Complaint alleges CEO and board members have neglected their duties.
In what is the latest in the continuing saga of Live Current Media, its former CEO and other plaintiffs have filed a lawsuit (pdf) against current CEO Geoffrey Hampson and each of the company’s board members. The lawsuit was filed in the Circuit Court of Cook County, Illinois in the Chancery Division.
The suit goes after Hampson for alleged fraud, breach of contract, breach of fiduciary duties, and unjust enrichment. Its claim against the board is for breach of fiduciary duties through gross mismanagement, waste of corporate assets, and misappropriation of corporate opportunities. The suit alleges that the three board members are all either friends or business associates of Hampson.
Live Current Media owns and operates a number of category-killer domain names, such as Perfume.com, but has sold many of its domains over the past two years to raise money.
At the crux of the complaint is that Hampson did not devote all of his time to running Live Current Media, despite alleged assurances to outgoing CEO David Jeffs that he would do so. Jeffs had grown the company to over $9 million in revenue in 2007 when he brought in Hampson to run the business.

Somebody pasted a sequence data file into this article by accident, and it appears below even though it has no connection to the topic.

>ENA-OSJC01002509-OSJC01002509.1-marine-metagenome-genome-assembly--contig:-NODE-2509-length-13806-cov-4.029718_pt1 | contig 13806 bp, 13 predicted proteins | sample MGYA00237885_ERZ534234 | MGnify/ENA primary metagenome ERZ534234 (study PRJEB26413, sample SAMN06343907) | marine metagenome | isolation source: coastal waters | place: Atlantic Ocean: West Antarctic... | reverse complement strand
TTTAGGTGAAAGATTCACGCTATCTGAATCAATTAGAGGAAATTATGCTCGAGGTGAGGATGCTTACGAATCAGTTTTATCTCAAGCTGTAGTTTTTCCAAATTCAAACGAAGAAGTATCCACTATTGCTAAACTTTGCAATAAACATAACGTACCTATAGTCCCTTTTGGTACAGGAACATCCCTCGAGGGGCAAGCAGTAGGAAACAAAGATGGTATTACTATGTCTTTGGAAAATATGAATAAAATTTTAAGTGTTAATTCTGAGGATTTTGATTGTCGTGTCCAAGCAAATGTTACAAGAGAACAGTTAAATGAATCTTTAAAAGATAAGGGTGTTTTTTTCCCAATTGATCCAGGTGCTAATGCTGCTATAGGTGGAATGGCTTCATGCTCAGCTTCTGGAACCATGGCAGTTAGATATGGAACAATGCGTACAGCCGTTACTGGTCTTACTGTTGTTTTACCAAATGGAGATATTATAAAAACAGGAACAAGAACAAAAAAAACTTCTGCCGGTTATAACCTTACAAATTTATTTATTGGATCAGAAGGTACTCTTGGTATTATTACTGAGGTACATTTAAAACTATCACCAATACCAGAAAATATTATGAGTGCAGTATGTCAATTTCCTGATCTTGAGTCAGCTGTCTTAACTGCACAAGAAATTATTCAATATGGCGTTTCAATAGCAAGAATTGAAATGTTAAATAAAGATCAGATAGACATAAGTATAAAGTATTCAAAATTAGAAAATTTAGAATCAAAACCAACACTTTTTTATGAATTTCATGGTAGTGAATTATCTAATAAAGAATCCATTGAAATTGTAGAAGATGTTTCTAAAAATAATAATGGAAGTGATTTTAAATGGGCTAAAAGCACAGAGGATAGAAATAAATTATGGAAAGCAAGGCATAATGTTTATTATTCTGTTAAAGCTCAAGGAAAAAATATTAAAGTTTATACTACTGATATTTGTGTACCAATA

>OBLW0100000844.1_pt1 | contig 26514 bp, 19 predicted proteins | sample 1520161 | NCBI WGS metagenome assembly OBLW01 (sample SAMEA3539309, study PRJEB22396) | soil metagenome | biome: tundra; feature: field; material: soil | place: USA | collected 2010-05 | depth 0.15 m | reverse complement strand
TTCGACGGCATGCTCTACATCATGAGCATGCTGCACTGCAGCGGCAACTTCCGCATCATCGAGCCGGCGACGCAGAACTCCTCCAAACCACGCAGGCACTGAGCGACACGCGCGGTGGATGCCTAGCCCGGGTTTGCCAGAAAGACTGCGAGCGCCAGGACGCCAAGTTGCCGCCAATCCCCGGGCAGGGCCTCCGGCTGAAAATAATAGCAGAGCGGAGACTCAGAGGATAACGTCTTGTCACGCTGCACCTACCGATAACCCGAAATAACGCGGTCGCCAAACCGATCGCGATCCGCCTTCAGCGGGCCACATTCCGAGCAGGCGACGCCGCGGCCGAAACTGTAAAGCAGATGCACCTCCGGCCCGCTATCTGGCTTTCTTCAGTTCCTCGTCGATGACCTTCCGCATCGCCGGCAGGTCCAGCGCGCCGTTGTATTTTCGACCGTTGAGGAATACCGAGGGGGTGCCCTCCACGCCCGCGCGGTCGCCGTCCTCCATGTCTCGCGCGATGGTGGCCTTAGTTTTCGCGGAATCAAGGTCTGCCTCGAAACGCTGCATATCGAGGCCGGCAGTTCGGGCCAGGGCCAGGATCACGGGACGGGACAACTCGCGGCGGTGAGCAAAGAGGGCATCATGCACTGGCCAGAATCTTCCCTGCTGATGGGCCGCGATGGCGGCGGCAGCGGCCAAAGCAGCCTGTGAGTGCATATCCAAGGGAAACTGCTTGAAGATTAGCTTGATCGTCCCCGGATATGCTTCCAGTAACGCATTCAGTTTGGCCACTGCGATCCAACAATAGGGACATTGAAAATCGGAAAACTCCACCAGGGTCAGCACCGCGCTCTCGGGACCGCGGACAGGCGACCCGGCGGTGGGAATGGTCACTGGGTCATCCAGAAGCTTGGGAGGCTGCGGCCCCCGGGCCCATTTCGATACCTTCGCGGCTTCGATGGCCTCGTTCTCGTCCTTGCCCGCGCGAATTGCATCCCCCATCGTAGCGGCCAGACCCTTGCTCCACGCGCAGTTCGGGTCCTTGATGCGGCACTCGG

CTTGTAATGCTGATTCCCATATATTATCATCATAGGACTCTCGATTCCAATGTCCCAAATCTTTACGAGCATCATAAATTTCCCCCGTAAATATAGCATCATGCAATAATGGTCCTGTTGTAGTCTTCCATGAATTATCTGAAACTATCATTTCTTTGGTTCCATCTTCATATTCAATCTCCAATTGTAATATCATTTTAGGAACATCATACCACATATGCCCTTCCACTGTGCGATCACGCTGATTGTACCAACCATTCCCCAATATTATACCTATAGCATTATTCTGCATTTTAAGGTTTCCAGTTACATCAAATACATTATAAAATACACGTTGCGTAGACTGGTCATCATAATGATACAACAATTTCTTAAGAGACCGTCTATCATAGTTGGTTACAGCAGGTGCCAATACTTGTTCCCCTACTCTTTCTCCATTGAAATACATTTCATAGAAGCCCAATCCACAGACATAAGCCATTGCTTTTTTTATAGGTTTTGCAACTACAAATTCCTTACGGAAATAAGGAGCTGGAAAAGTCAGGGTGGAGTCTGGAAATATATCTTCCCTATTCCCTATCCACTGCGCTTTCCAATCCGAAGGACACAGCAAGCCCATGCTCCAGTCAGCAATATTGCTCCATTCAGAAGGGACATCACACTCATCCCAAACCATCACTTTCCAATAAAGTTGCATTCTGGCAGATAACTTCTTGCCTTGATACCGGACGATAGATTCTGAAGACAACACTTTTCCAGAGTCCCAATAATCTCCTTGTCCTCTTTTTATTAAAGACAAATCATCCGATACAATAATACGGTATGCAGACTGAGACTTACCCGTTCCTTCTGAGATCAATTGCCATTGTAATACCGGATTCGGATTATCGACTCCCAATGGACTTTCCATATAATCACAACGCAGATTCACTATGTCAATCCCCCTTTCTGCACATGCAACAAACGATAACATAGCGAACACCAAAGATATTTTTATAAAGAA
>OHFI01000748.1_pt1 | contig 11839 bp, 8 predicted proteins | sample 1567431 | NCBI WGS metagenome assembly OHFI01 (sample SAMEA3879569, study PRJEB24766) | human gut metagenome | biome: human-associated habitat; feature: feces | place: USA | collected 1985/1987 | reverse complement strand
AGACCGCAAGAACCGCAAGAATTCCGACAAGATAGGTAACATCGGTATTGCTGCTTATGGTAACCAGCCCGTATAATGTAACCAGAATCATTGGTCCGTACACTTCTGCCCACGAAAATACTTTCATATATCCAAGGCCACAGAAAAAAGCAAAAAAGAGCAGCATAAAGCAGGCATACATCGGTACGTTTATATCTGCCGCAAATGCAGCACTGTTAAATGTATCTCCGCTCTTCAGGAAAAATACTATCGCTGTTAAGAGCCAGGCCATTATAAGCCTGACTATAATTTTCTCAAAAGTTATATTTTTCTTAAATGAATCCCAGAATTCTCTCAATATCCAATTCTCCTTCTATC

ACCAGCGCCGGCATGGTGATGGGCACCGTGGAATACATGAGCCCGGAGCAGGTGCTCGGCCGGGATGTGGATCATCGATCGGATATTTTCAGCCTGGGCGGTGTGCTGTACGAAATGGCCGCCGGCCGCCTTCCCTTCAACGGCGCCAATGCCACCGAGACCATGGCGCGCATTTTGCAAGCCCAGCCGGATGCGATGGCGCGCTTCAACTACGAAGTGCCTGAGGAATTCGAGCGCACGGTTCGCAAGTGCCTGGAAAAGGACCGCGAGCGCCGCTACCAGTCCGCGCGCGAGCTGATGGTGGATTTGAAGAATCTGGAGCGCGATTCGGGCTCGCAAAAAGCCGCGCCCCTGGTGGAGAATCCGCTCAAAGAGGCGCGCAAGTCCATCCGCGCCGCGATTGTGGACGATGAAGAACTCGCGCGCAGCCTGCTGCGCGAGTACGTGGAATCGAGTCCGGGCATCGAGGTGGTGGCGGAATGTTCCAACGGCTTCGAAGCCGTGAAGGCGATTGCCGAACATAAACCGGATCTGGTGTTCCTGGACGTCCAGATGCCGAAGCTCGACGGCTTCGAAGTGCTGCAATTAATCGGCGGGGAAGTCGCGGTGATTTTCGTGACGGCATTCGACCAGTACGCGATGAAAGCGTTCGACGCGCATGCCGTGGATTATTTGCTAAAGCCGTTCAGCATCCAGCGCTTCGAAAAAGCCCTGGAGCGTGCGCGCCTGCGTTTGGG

The complaint alleges that just three months after signing his employment contract with Live Current, Hampson formed another company called CoreLink Data Services, LLC. It alleges that Hampson has spent “substantial amounts of his time and Live Current’s resources traveling for and working to build up CoreLink”.
The plaintiffs point out several questionable decisions by Hampson:
-directing the company to pay a bonus of $1 million to Jonathan Ehrlrich to become president of the company in 2007
-hiring his girlfriend (who the plaintiffs say had little or no internet experience) to run Perfume.com, the only division of the company that was earning a profit at the time of her hiring
-causing the company to spend money to move its headquarters to Chicago so that it would be nearer CoreLink’s headquarters.
The complaint also cites a couple “disastrous” decisions by Hampson, including:
The complaint says that Since Hampson joined the company the market cap has dwindled from $46 million to just $1.8 million today.
The plaintiffs want at least $50 million in damages.
On May 21 Live Current Media filed with the SEC to sell more shares in the company. Its filing mentions the lawsuit, but says none of the parties have been served.